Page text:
It doesn't take much to bring a salespersons CSI score below the store goal. Imagine that a salesperson received seven surveys in a month. If six of those surveys had a 95 percent satisfaction score and just one 90 percent score, she'd have an overall CSI score of 94 percent. She missed that month's target. Should a salesperson receive too many 94 percent CSI survey scores in a given time frame, she might not only miss out on additional income. Her job could be in jeopardy.

Some shoppers will never give top scores unless they're asked to do so. This is another reason salespeople constantly ask for top marks. It is simply out of character for some people to give the highest review scores, perhaps thinking that giving a person or process top marks will remove an incentive to do better.

I once worked with a new salesperson who sold a car to his mother. His mother gave him 90 percent CSI score on the survey she filled out. Why? She believed that everybody can improve, including her son. What she likely didn't know was that that one survey may have stopped her son from getting that month's sales bonus.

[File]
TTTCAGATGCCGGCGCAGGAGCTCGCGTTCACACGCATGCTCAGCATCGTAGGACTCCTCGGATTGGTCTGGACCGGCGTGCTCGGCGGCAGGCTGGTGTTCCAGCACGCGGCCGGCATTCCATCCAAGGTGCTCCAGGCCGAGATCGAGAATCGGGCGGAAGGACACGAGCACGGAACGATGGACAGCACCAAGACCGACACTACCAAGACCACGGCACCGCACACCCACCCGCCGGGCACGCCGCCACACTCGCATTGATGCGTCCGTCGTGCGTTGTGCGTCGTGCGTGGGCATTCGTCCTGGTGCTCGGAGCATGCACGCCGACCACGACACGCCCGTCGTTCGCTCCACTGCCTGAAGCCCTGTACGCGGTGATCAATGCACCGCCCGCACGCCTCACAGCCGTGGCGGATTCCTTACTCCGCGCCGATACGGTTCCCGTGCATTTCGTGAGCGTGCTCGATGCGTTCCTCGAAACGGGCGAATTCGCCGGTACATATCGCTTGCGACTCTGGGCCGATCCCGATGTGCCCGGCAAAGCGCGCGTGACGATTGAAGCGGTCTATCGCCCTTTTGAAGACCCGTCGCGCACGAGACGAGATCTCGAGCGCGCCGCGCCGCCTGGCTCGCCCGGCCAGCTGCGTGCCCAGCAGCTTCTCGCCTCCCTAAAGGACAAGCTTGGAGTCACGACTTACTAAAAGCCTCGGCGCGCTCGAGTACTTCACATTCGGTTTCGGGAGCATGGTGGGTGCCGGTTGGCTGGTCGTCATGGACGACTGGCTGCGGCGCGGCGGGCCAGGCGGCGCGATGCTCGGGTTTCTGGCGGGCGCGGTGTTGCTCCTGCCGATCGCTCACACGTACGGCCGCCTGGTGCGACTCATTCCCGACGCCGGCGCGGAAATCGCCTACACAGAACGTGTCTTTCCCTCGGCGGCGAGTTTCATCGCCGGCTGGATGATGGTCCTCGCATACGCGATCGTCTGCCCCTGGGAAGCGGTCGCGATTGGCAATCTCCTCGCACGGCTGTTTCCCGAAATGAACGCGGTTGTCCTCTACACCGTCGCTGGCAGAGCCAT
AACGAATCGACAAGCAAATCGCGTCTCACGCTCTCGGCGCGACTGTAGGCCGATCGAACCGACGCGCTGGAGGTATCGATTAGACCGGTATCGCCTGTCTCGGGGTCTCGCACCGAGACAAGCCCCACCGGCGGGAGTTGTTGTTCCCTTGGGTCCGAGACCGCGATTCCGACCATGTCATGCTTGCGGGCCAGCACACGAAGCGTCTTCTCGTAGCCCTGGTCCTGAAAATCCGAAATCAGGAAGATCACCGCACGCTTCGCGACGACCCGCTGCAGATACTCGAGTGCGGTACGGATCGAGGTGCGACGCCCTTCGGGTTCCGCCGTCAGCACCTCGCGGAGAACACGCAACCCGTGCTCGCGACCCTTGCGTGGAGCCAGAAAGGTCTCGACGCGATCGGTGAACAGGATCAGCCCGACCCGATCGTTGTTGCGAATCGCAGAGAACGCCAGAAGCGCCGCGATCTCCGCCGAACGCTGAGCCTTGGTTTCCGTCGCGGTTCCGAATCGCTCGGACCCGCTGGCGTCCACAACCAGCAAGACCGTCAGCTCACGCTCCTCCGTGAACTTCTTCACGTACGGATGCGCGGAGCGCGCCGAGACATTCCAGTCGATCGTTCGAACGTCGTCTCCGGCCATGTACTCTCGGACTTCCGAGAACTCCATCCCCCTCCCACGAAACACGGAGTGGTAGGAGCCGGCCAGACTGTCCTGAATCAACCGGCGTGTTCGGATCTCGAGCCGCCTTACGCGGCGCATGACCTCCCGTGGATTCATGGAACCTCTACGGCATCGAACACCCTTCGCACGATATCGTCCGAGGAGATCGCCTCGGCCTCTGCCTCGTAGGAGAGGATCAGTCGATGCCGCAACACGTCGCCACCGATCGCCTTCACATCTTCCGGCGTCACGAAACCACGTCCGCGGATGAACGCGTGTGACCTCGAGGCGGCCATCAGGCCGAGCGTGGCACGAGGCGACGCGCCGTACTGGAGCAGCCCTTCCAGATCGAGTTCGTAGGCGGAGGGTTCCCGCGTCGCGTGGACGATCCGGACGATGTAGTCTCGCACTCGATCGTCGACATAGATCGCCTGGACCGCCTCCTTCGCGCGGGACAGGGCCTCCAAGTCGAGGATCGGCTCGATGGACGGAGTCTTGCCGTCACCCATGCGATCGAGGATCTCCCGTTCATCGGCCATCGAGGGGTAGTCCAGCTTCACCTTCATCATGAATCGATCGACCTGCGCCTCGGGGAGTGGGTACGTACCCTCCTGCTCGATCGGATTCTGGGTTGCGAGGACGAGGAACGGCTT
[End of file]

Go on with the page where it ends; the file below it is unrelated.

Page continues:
When I was a salesman, I once received a bad survey from a customer because of poor treatment she received at a competing dealership. Although she and I got along fine and had a smooth deal at my store, there was very little I could do to fix the problem she had at a company I didn't work for. I ended up getting the bad survey.

Giving Feedback Without Slamming Good Salespeople
Car shoppers often have concerns they'd like to share with the manufacturers, and it's good that they have a means — the customer satisfaction survey — for doing so.

Within the survey, there are ways to voice complaints without affecting the salesperson's pay. At the end of CSI surveys, there is a comment section for the car shopper to address any concerns that may have come up while doing the deal. These comments do not affect the overall scoring of the salesperson. If a car shopper thought the music was too loud in the dealership, for example, saying that in the survey comment would likely be a better option than giving the salesperson an 8.